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Inicio Endocrinología y Nutrición Evolución del hiperparatiroidismo primario en 56 pacientes. Comparación entre ...
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Vol. 54. Núm. 7.
Páginas 347-353 (Agosto 2007)
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Vol. 54. Núm. 7.
Páginas 347-353 (Agosto 2007)
Originales
DOI: 10.1016/S1575-0922(07)71464-X
Acceso a texto completo
Evolución del hiperparatiroidismo primario en 56 pacientes. Comparación entre hiperparatiroidismo hipercalcémico y normocalcémico
Progression of primary hyperparathyroidism in 56 patients. Comparison between hypercalcemic and normocalcemic hyperparathyroidism
Visitas
...
Cristina Familiara,
Autor para correspondencia
crisfami@terra.es

Correspondencia: Dra. C. Familiar. Servicio de Endocrinología. Hospital Virgen de la Salud. Av. de Barber, s/n. 45004 Toledo. España.
, Bárbara Cánovasa, Manuel Ángel Gargallob, Julia Sastrea, Amparo Marcoa, Almudena Vicentea, José Lópeza, Enrique Castroa
a Servicio de Endocrinología. Hospital Virgen de la Salud. Toledo. España
b Servicio de Endocrinología. Hospital Virgen de la Torre. Madrid. España
Información del artículo
Introducción

Actualmente, el hiperparatiroidismo primario (HPP) se considera una enfermedad escasamente sintomática y poco progresiva. El HPP normocalcémico (HPPN) es una entidad reconocida e identificada esencialmente por complicaciones asociadas al HPP (osteoporosis y urolitiasis).

Pacientes y método

Estudio de 56 pacientes con HPP no operados o con seguimiento mínimo de 1 año previo a la paratiroidectomía. Se subdividió a los pacientes en HPP hipercalcémico (HPPH) (27 pacientes) y HPPN (29 pacientes). Se pretendió analizar las comorbilidades hipertensión arterial [HTA] y nefrolitiasis) en el grupo total y en cada subgrupo, valorar la evolución anual de calcemia, fosfatemia, paratirina PTH) y fosfatasa alcalina séricas, calciuria, filtrado glomerular y densidad mineral ósea lumbar durante un período de 1 a 5 años y hallar posibles diferencias entre HPPH y HPPN para estas variables.

Resultados

El 55,4% de los pacientes presentaban HTA y se registraron episodios de nefrolitiasis en el 37,5% de los casos. No se apreciaron cambios a lo largo del tiempo en los parámetros bioquímicos y densitométricos ni en el grupo total ni por subgrupos. Excepto en los valores de calcio, fósforo y PTH séricos no se hallaron diferencias entre HPPH y HPPN.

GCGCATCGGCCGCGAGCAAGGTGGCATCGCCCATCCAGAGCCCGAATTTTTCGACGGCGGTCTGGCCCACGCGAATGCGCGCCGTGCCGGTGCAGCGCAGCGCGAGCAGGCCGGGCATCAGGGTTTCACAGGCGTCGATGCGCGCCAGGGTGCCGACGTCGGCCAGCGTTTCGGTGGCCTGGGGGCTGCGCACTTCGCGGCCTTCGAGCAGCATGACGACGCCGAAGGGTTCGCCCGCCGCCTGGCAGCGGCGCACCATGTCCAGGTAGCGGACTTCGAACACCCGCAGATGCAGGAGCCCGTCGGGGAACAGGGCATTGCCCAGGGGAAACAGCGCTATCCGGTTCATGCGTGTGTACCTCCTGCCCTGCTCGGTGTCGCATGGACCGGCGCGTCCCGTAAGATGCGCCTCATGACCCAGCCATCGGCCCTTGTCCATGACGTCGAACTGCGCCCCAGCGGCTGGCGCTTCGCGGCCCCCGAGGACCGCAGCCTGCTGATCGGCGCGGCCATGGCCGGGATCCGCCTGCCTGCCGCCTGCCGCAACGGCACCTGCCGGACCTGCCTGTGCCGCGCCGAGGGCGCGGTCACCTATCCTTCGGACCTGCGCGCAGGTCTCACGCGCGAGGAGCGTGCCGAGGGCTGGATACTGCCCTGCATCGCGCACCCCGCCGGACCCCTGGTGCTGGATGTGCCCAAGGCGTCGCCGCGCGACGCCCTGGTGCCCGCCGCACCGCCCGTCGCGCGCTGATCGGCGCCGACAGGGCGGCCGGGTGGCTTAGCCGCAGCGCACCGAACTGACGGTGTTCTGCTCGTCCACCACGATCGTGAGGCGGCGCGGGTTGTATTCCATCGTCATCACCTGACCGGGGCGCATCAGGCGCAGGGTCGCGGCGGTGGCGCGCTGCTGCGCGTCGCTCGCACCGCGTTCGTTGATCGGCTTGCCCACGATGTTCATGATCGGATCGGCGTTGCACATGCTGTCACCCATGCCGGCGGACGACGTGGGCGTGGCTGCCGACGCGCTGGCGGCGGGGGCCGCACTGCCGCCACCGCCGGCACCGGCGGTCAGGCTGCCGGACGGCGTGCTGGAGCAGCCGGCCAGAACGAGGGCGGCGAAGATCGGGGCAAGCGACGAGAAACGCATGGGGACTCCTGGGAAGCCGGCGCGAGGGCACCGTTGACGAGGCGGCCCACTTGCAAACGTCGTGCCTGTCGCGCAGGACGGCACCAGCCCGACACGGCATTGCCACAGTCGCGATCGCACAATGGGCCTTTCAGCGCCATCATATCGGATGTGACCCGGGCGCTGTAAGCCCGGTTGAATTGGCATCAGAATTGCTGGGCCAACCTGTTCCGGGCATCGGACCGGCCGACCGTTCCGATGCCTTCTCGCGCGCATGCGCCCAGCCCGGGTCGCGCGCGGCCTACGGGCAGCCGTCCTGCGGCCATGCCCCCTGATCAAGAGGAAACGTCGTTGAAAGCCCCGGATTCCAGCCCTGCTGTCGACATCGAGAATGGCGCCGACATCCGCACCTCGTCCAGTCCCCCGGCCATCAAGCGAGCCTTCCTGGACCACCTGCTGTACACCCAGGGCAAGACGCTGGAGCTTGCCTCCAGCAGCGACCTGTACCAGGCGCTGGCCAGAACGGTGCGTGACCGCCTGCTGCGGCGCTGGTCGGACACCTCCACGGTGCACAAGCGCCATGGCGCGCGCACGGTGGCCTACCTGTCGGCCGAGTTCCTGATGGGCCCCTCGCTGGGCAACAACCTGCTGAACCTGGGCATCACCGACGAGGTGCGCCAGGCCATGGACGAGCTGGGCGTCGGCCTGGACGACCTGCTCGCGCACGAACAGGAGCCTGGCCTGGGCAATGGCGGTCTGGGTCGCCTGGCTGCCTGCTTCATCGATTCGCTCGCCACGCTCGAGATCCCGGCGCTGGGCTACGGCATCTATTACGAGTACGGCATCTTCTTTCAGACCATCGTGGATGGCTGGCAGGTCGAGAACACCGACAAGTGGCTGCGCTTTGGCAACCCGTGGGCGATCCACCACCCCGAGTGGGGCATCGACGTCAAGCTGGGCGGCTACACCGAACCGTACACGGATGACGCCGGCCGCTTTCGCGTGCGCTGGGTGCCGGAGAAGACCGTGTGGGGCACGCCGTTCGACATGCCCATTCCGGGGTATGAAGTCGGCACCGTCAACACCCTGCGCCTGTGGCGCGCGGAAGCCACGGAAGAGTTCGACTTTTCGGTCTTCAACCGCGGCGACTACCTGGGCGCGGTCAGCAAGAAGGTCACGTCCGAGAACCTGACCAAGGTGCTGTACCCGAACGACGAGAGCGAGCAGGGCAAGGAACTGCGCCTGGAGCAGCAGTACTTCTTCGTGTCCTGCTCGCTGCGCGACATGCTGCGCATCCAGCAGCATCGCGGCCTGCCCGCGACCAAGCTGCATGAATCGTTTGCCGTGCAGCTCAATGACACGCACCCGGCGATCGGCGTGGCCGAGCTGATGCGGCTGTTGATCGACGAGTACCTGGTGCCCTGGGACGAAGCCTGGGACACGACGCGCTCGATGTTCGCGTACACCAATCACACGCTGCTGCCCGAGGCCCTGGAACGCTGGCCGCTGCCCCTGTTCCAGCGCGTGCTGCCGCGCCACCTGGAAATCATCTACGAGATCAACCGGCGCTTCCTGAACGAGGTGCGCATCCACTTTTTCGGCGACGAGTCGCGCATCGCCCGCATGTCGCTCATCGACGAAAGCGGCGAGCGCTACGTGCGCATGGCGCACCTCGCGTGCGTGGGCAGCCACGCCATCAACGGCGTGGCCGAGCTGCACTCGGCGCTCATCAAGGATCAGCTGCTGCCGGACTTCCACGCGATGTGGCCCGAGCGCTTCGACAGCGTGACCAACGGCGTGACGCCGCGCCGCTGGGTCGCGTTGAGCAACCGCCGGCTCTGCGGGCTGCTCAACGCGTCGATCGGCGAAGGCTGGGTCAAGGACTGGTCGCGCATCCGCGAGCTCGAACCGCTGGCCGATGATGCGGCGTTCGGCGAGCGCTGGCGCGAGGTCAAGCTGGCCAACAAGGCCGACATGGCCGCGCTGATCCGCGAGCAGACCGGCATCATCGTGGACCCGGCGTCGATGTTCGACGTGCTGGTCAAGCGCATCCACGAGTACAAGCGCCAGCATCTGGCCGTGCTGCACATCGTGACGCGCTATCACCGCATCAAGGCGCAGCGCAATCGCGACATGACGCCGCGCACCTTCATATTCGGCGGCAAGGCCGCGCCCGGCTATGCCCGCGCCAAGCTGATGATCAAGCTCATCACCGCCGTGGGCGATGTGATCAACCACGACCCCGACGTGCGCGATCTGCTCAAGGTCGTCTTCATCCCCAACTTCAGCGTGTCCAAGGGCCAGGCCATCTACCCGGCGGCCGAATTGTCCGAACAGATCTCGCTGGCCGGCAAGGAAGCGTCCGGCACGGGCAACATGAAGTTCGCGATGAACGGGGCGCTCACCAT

Conclusiones

El HPP parece una enfermedad poco progresiva si bien no se incluyó en este estudio a los pacientes remitidos precozmente a cirugía con seguimiento previo escaso que podrían corresponder a casos más agresivos. El HPPN es una entidad asociada a complicaciones similares a las del HPPH por lo que pensamos debería someterse a los mismos criterios de derivación quirúrgica.

Palabras clave:
Hiperparatiroidismo primario
Hiperparatiroidismo normocalcémico
PTH
Paratirina
Calciuria
Calcemia
Fosfatemia
Osteoporosis
Nefrolitiasis
Introduction

Primary hyperparathyroidism (PHP) is considered a relatively stable, asymptomatic disease. Normocalcemic PHP (NPHP) is now a recognized entity that is usually diagnosed through its associated complications (such as osteoporosis and nephrolithiasis).

Patients and method

We studied 56 patients with PHP who did not undergo surgery or who completed a minimum follow-up of 1 year before parathyroid surgery. The group was subdivided into patients with hypercalcemic PHP (HPHP) (27 patients) and those with NPHP (29 patients). The presence of comorbidities (hypertension, nephrolithiasis) was analyzed in the whole group and in each subset of patients, as was yearly progression of calcemia, phosphatemia, serum parathyroid hormone (PTH) and alkaline phosphatase, urinary calcium, glomerular filtration rate and bone mineral density in the lumbar spine during a follow-up period ranging from 1 to 5 years. Possible differences in these variables between HPHP and NPHP were also studied.

Results

A total of 55.4% of the patients were hypertensive and nephrolithiasis events were reported in 37.5%. No changes were observed in biochemical or densitometric variables over time or in the whole group or in the subgroups. Except for serum calcium, phosphate and PTH values, no differences were found between HPHP and NPHP.

Conclusions

PHP seems to be a relatively stable disease, although patients referred early to surgery with a short follow-up, who could have had more aggressive kinds of PHP, were not included in this study. The complications of NPHP are similar to those of HPHP and therefore we believe the same recommendations for surgery should be followed in both forms.

Key words:
Primary hyperparathyroidism
Normocalcemic hyperparathyroidism
PTH
Parathyroid hormone
Calciuria
Calcemia
Phosphatemia
Osteoporosis
Nephrolithiasis
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